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Getting paid by escrow

Ken C.
Ken C. Member Posts: 267
Here’s my situation: A couple who just bought a house wants to hire me to do several small-to-medium plumbing jobs totaling a decent amount of money. Soon after looking at the work, I e-mailed a proposal with my prices, also stating my terms that I am to be paid as soon as I finish the work.

The husband called me and said my prices are acceptable and he’d like to hire me, but payment would come from an escrow company or escrow account. The sellers knew the house needed many plumbing repairs and set aside some money in escrow, he said.

I told him I didn’t like to wait for my money. He said if the escrow company didn’t pay me in a reasonable amount of time, then he would pay me himself. I basically told him I needed to think about it.

I’ve never dealt with this situation and it raises several questions, most importantly, how quickly would I get paid? Would it be a hassle getting paid (for example, would a representative for the escrow company have to inspect my work before releasing funds)?

Has anyone here done work and got paid in this way? Was it a positive or negative experience?

On one hand, the couple seems very nice and this is a very lucrative job, with the likelihood of even more future work, given the neglected condition of the house. On the other hand, I’m not sophisticated in matters of real estate finance/escrow, and don’t like complications/hassles when it comes to getting paid for my hard work. What should I do? Any advice appreciated.


  • lchmb
    lchmb Member Posts: 2,997
    up front?

    I would require at minimum 50% up front, and a letter from the escrow company stating they authorize the work and accept the term's you put forth. If not you may end up chasing your tail for a long time to come...good luck
  • Mike T., Swampeast MO
    Mike T., Swampeast MO Member Posts: 6,928

    Here's the definition of "escrow":

    1 : a deed or bond, money, or a piece of property delivered into the keeping of a third party by one party to a contract or sometimes taken from one party to a contract and put in trust to be returned only upon the performance or fulfillment of some condition of the contract or to insure such performance or fulfillment by some other disposition

    In other words, VERIFY THROUGH THE THIRD PARTY that the funds for this purpose actually exist in escrow AND ALSO REQUEST FROM THE THIRD PARTY THE CONDITIONS REQUIRED TO FULLFILL!!!!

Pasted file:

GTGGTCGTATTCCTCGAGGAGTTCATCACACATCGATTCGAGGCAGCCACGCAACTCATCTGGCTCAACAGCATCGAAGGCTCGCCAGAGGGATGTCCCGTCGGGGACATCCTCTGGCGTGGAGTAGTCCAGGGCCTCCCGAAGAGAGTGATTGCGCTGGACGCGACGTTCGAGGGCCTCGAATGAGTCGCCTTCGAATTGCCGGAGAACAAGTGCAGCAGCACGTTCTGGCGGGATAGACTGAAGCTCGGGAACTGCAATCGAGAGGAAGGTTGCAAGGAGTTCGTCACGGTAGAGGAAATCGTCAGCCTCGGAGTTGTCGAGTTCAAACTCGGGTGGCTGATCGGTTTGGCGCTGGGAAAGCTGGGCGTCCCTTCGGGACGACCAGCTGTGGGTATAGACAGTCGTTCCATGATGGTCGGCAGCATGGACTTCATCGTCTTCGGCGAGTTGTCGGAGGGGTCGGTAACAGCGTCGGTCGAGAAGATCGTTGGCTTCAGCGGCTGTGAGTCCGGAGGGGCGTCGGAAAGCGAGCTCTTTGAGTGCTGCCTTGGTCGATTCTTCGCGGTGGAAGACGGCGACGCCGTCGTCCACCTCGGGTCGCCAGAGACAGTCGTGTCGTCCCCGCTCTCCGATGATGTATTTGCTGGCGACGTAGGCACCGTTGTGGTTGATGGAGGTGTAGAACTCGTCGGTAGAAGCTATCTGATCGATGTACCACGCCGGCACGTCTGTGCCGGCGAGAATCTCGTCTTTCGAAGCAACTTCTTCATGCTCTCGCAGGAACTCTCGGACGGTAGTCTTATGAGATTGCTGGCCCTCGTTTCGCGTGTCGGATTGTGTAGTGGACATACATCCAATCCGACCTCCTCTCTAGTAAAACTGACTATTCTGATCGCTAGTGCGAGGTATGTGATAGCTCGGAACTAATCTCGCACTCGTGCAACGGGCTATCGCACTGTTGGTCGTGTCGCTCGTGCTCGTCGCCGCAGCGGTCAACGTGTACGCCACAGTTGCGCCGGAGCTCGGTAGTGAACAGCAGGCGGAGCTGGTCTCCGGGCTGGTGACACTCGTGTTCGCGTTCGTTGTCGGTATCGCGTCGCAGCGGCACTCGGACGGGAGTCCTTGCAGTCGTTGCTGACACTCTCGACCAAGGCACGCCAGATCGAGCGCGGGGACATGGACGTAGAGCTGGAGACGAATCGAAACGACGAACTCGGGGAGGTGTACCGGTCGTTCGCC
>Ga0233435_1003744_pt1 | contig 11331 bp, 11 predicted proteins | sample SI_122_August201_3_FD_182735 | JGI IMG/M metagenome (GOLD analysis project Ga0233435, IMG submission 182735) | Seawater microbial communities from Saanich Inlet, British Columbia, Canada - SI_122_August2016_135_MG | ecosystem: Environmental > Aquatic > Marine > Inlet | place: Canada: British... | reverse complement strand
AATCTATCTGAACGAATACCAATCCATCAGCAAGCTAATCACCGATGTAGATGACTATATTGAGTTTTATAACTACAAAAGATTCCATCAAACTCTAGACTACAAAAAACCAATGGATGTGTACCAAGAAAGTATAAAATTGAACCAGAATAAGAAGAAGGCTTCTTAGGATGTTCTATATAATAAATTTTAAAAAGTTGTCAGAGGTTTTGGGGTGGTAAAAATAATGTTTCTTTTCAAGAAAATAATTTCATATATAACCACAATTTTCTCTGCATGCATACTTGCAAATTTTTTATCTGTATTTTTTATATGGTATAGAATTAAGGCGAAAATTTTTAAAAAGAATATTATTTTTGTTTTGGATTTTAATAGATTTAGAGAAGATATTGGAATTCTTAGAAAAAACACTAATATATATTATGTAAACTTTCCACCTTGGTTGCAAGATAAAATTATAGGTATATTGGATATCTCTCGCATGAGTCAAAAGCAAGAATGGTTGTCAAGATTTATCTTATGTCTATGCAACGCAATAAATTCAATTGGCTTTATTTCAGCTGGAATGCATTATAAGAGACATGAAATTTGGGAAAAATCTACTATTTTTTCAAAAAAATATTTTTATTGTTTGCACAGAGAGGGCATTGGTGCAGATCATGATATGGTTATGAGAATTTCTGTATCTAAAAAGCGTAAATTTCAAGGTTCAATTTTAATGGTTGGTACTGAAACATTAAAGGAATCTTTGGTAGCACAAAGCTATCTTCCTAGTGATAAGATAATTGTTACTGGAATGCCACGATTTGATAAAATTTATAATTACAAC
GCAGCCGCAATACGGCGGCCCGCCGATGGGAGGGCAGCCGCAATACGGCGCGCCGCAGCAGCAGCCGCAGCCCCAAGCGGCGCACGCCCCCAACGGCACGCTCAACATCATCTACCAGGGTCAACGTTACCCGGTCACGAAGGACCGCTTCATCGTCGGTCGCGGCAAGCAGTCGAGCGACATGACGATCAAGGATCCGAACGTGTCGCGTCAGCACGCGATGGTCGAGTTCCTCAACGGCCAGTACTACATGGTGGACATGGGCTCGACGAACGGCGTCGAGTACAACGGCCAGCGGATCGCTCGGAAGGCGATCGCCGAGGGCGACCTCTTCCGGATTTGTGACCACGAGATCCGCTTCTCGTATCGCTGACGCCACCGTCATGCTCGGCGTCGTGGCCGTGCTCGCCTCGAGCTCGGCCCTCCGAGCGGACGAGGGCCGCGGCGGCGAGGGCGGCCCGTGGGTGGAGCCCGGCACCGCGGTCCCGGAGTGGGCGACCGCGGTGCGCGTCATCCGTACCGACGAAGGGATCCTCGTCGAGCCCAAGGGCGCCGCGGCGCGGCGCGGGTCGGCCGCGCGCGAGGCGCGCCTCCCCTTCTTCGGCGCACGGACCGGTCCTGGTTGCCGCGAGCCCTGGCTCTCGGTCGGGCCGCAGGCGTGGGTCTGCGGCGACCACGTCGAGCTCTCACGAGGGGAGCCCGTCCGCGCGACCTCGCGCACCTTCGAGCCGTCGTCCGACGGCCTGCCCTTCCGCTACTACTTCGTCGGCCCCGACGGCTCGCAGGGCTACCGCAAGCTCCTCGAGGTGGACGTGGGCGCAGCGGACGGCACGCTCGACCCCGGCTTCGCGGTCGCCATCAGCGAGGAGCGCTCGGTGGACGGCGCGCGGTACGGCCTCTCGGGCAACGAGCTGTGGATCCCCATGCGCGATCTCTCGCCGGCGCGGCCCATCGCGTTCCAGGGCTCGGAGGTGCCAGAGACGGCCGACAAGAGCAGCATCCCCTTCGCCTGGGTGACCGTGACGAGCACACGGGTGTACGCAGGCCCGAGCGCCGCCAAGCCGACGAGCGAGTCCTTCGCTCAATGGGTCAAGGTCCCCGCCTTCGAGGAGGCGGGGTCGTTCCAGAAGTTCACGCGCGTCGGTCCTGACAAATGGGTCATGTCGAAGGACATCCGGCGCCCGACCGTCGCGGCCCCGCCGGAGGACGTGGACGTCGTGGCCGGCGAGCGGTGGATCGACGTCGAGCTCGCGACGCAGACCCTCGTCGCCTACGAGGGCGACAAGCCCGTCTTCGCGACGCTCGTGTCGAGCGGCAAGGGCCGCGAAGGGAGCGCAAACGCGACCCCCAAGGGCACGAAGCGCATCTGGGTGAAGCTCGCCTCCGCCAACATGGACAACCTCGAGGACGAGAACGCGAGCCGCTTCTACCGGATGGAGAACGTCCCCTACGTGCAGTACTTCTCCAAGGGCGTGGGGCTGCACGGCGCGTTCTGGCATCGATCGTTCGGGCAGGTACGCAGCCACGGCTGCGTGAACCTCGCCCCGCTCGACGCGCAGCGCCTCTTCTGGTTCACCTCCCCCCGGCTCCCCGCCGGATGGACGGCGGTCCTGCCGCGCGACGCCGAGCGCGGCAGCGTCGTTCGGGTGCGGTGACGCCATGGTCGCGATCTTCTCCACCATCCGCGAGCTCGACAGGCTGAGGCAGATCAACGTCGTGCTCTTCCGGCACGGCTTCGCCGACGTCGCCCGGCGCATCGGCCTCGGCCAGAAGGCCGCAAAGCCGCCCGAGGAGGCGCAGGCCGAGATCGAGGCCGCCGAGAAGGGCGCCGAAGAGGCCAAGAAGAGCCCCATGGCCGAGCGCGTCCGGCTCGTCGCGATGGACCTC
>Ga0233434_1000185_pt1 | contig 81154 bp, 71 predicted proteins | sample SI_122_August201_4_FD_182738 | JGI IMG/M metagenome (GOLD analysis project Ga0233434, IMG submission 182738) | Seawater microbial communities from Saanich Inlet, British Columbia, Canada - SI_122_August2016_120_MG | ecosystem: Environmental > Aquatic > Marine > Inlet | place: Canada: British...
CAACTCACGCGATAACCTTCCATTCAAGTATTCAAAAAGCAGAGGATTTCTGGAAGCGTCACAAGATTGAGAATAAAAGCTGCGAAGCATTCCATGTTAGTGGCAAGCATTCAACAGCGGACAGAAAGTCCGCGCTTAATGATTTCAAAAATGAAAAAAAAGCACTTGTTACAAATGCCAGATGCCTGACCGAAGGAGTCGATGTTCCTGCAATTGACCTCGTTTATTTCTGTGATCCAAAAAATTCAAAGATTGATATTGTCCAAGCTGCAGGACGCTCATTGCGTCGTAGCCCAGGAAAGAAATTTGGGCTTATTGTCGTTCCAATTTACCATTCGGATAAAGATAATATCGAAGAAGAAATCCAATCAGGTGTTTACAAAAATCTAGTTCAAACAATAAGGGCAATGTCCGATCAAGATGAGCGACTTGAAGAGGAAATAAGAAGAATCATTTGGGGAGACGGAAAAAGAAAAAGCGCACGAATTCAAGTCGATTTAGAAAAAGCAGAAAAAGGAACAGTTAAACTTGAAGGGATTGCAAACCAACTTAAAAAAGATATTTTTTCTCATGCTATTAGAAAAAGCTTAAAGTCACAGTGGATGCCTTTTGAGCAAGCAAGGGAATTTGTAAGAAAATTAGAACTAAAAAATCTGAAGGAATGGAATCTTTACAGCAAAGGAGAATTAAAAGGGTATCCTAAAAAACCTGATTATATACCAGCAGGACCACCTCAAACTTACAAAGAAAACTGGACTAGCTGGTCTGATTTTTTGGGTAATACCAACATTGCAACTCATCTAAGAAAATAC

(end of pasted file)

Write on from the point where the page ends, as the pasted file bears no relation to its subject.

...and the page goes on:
If there is no DEDICATED escrow FOR THIS EXACT PURPOSE, I'd suggest that you walk away! Why? Because if X dollars of escrow exist for "improvements" the homeowner could very well overspend with you winding up "in line"...

    If you find the conditions required for fulfillment in any way questionable, I would also walk.

    NEVER forget that escrow is a THIRD PARTY situation the purpose of which is to ensure that the needs/requirements of the other two parties are fulfilled. For the "REAL DEAL" YOU MUST HAVE A WRITTEN CONTRACT WITH THE THIRD PARTY!!!!!!!!!!!!!!!!
  • Dan Foley
    Dan Foley Member Posts: 1,258

    Have the homeowner pay you direct and let them wait for the escrow money. That is how we typically deal with the situation. It may be a cynical response but it comes from being the nice guy getting burned once too many. -DF

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  • Ken C.
    Ken C. Member Posts: 267
    My feeling is that ...

    .... most plumbing companies would deal with it the same way you said.

    I like to keep things simple, and this escrow stuff is way too complicated for me.

    I'd really like to work for these people for the reasons I listed earlier, but my gut is a bit uneasy. I know you can't always judge a book by its cover, but there's something that struck me a bit off:

    Though it was a bit neglected and the rooms have ugly '70s decor, the house they bought is in a very nice neighborhood near the ocean, and I'm guessing it would be worth at least $600K spruced up. Yet, they both drove very modest, older vehicles. Could they have perhaps overextended themselves buying the house? Maybe, or maybe not, can't always tell by appearances.

    Still, most companies would play it the way you said. Better to lose a job than lose $500+ in materials and two days' worth of labor.
  • Rich Kontny_4
    Rich Kontny_4 Member Posts: 73
    Been there done that

    I have done many escrow account type jobs and have never been burn't. Mike's description is very accurate as far as a third party goes.